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4 Responses to “Friday Faves – The Way the Cookie Crumbles does a Tapioca Pudding Comparison”

  1. #
    Gail — January 31, 2015 at 4:59 pm

    I am of two minds on this post. On the one hand, my OCD really kicked in when I read that you had not followed Mark Bittman’s recipe but still decided to write about it. Seemed a bit sloppy for a nerd and an engineer. On the other hand, that is how Pasteur discovered Penicillin. Bittman is such a great cook, that I think he deserves better treatment; so I plan to do him the honor of making his recipe. I am not going to make the other two though!

  2. #
    Gail — January 31, 2015 at 5:08 pm

    Oops! Senior moment that – it was the Scottish scientist and Nobel laureate Alexander Fleming in 1928. Apparently, the Pasteur Institut ignored the work of a French physician, Ernest Duchesne, who in 1897 discovered the curative properties of the Penicillium Glaucum, a different mold than the one Fleming discovered, but in the same genus. Gotta love Wikipedia.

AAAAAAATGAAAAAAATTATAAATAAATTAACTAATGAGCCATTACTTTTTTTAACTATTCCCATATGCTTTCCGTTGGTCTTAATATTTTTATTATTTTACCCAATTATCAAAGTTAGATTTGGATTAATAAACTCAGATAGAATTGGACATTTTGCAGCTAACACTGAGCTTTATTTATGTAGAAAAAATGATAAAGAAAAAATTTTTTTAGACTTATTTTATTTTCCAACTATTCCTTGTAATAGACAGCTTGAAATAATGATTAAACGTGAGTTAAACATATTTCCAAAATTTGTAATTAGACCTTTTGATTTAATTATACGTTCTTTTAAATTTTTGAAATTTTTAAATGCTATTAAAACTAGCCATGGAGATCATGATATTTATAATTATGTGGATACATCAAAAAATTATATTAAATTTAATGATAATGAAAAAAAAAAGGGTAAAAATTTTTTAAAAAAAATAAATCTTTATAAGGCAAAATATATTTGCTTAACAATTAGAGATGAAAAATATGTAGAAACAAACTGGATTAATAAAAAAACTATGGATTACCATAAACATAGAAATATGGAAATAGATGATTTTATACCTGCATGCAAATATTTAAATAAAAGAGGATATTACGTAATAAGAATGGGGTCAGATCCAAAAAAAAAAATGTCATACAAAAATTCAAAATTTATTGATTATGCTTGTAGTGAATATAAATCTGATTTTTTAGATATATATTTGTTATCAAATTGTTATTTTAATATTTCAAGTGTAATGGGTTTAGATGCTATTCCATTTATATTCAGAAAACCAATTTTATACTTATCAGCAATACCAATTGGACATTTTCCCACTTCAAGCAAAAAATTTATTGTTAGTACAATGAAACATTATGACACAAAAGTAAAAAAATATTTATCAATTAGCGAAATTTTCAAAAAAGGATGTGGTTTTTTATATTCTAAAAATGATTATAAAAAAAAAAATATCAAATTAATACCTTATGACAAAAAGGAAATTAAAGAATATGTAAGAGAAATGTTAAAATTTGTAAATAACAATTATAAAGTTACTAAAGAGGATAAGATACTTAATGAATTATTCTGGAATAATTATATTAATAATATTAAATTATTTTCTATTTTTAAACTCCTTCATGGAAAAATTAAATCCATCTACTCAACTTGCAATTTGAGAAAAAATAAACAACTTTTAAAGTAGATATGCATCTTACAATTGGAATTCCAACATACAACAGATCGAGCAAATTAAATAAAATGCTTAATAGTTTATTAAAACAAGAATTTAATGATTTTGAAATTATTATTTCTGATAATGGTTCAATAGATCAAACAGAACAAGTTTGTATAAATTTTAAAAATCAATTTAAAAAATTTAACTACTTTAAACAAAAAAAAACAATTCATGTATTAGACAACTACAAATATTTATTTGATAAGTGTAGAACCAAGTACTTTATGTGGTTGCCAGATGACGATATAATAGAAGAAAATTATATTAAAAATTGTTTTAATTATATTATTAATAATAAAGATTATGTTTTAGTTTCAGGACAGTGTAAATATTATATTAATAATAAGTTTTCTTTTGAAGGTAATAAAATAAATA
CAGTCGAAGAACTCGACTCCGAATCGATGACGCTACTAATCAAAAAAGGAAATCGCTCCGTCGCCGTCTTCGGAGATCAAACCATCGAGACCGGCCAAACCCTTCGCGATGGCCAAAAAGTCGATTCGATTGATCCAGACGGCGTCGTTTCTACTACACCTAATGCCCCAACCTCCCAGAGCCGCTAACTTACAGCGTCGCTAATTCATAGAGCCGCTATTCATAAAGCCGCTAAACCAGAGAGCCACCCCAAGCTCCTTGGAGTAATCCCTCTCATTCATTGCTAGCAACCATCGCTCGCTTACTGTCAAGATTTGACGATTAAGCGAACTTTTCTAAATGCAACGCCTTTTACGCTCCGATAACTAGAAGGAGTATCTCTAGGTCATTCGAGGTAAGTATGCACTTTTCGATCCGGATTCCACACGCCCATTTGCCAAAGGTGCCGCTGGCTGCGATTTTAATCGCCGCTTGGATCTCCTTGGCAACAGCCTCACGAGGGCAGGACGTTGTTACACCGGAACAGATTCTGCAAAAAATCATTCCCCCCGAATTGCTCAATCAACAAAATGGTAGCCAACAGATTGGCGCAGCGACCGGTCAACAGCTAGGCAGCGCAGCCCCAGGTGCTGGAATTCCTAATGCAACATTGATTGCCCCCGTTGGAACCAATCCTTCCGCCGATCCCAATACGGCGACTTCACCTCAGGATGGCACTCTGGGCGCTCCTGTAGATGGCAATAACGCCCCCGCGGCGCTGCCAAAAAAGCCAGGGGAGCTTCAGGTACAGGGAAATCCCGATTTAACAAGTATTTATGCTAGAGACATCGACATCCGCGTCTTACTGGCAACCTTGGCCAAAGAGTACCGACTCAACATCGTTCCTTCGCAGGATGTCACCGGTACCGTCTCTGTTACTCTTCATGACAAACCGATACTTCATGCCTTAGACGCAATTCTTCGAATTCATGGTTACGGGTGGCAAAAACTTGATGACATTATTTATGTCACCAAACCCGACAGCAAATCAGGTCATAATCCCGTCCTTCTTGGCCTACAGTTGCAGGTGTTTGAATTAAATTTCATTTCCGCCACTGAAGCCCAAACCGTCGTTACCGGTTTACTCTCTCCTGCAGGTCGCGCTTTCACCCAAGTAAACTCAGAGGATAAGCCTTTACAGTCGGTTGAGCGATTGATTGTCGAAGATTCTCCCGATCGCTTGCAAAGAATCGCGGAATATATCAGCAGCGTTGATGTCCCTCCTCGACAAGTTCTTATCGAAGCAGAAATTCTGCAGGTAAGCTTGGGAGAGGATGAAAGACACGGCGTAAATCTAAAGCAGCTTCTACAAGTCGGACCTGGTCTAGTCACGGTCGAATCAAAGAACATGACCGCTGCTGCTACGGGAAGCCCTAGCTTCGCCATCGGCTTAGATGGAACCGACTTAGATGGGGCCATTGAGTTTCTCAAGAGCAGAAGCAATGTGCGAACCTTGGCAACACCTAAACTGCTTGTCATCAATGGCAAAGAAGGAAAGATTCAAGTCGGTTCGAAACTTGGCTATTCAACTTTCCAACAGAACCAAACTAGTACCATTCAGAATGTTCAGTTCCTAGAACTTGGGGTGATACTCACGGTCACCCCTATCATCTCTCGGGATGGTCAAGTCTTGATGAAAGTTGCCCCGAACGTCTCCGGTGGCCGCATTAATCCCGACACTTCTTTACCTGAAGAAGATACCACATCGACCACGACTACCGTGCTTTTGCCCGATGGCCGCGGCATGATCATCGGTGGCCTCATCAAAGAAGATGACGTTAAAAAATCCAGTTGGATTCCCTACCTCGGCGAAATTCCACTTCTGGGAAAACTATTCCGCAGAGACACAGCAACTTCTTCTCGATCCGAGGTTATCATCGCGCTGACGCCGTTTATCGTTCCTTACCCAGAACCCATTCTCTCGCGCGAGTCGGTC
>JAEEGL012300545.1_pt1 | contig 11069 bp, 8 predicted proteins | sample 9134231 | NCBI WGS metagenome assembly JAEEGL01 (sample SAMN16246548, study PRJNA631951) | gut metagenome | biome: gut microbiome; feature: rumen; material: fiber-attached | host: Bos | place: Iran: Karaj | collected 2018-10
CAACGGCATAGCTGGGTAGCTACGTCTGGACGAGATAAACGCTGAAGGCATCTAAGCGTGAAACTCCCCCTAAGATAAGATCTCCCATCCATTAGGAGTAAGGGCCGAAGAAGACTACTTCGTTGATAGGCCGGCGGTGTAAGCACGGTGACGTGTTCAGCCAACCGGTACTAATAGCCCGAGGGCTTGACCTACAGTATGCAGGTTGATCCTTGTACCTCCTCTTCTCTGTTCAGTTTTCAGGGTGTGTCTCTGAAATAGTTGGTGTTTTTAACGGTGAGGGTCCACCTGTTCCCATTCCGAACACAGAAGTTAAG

3. #
    JD — February 14, 2015 at 1:24 pm

    There are two tapioca recipes on the Minute Tapioca box. I always use the one for Fluffy Pudding, which calls for 2 cups milk and whipping the egg whites separately from the cooked milk with tapioca and egg yolk. I think you will find the pudding much improved over the basic recipe.

    Also, the quality of the vanilla makes a huge difference in something like tapioca. Cooks Illustrated likes McCormick and I found this on amazon and at Sam’s Club in large bottles for very reasonable prices.

    One other note: I find that CI has a sweet tooth: their recipes are sometimes too sweet for my taste, though they are a go-to source otherwise.

  4. #
    Sam — October 26, 2016 at 7:34 pm

    This is an interesting discussion. I tried the Kraft recipe today. I threw everything (except the vanilla) in the blender before putting it on the stove. I also added 1/2 tsp. salt and a bit more vanilla. I actually thought it was sweet enough already, though. However, I agree with your overall conclusion that it’s a bit boring. Well, at least it was easy. Anyway, next time I may a recipe using large tapioca. 🙂

    Thanks for the comparison.